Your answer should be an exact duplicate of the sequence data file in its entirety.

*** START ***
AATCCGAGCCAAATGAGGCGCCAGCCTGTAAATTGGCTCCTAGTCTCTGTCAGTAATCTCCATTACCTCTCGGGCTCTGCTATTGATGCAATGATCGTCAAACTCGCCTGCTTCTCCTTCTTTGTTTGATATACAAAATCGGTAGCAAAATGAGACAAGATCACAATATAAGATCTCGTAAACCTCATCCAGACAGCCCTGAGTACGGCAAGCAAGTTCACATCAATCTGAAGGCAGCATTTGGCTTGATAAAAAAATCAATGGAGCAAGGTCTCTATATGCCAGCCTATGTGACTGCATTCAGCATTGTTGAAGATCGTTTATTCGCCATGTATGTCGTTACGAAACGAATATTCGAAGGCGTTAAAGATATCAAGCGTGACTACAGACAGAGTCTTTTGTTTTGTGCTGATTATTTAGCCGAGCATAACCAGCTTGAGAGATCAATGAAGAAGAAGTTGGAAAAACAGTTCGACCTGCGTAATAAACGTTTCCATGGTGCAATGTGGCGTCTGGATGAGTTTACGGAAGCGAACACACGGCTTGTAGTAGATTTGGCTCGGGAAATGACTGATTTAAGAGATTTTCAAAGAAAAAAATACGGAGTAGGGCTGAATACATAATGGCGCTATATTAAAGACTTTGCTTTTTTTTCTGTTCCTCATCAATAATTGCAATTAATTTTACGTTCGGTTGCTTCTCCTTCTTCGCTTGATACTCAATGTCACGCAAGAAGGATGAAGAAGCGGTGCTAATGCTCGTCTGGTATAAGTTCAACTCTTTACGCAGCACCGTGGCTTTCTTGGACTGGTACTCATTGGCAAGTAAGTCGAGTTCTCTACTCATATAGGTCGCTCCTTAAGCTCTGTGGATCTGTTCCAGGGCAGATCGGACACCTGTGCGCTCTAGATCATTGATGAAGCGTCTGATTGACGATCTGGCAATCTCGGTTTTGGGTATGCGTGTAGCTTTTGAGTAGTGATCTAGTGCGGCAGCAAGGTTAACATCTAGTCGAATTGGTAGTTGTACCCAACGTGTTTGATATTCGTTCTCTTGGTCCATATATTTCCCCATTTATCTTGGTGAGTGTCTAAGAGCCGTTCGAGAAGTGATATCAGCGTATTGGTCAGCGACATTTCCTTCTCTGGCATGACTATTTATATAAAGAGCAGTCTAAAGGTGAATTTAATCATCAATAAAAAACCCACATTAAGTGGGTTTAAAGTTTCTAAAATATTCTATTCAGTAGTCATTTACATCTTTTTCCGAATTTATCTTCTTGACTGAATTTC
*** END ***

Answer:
AATCCGAGCCAAATGAGGCGCCAGCCTGTAAATTGGCTCCTAGTCTCTGTCAGTAATCTCCATTACCTCTCGGGCTCTGCTATTGATGCAATGATCGTCAAACTCGCCTGCTTCTCCTTCTTTGTTTGATATACAAAATCGGTAGCAAAATGAGACAAGATCACAATATAAGATCTCGTAAACCTCATCCAGACAGCCCTGAGTACGGCAAGCAAGTTCACATCAATCTGAAGGCAGCATTTGGCTTGATAAAAAAATCAATGGAGCAAGGTCTCTATATGCCAGCCTATGTGACTGCATTCAGCATTGTTGAAGATCGTTTATTCGCCATGTATGTCGTTACGAAACGAATATTCGAAGGCGTTAAAGATATCAAGCGTGACTACAGACAGAGTCTTTTGTTTTGTGCTGATTATTTAGCCGAGCATAACCAGCTTGAGAGATCAATGAAGAAGAAGTTGGAAAAACAGTTCGACCTGCGTAATAAACGTTTCCATGGTGCAATGTGGCGTCTGGATGAGTTTACGGAAGCGAACACACGGCTTGTAGTAGATTTGGCTCGGGAAATGACTGATTTAAGAGATTTTCAAAGAAAAAAATACGGAGTAGGGCTGAATACATAATGGCGCTATATTAAAGACTTTGCTTTTTTTTCTGTTCCTCATCAATAATTGCAATTAATTTTACGTTCGGTTGCTTCTCCTTCTTCGCTTGATACTCAATGTCACGCAAGAAGGATGAAGAAGCGGTGCTAATGCTCGTCTGGTATAAGTTCAACTCTTTACGCAGCACCGTGGCTTTCTTGGACTGGTACTCATTGGCAAGTAAGTCGAGTTCTCTACTCATATAGGTCGCTCCTTAAGCTCTGTGGATCTGTTCCAGGGCAGATCGGACACCTGTGCGCTCTAGATCATTGATGAAGCGTCTGATTGACGATCTGGCAATCTCGGTTTTGGGTATGCGTGTAGCTTTTGAGTAGTGATCTAGTGCGGCAGCAAGGTTAACATCTAGTCGAATTGGTAGTTGTACCCAACGTGTTTGATATTCGTTCTCTTGGTCCATATATTTCCCCATTTATCTTGGTGAGTGTCTAAGAGCCGTTCGAGAAGTGATATCAGCGTATTGGTCAGCGACATTTCCTTCTCTGGCATGACTATTTATATAAAGAGCAGTCTAAAGGTGAATTTAATCATCAATAAAAAACCCACATTAAGTGGGTTTAAAGTTTCTAAAATATTCTATTCAGTAGTCATTTACATCTTTTTCCGAATTTATCTTCTTGACTGAATTTC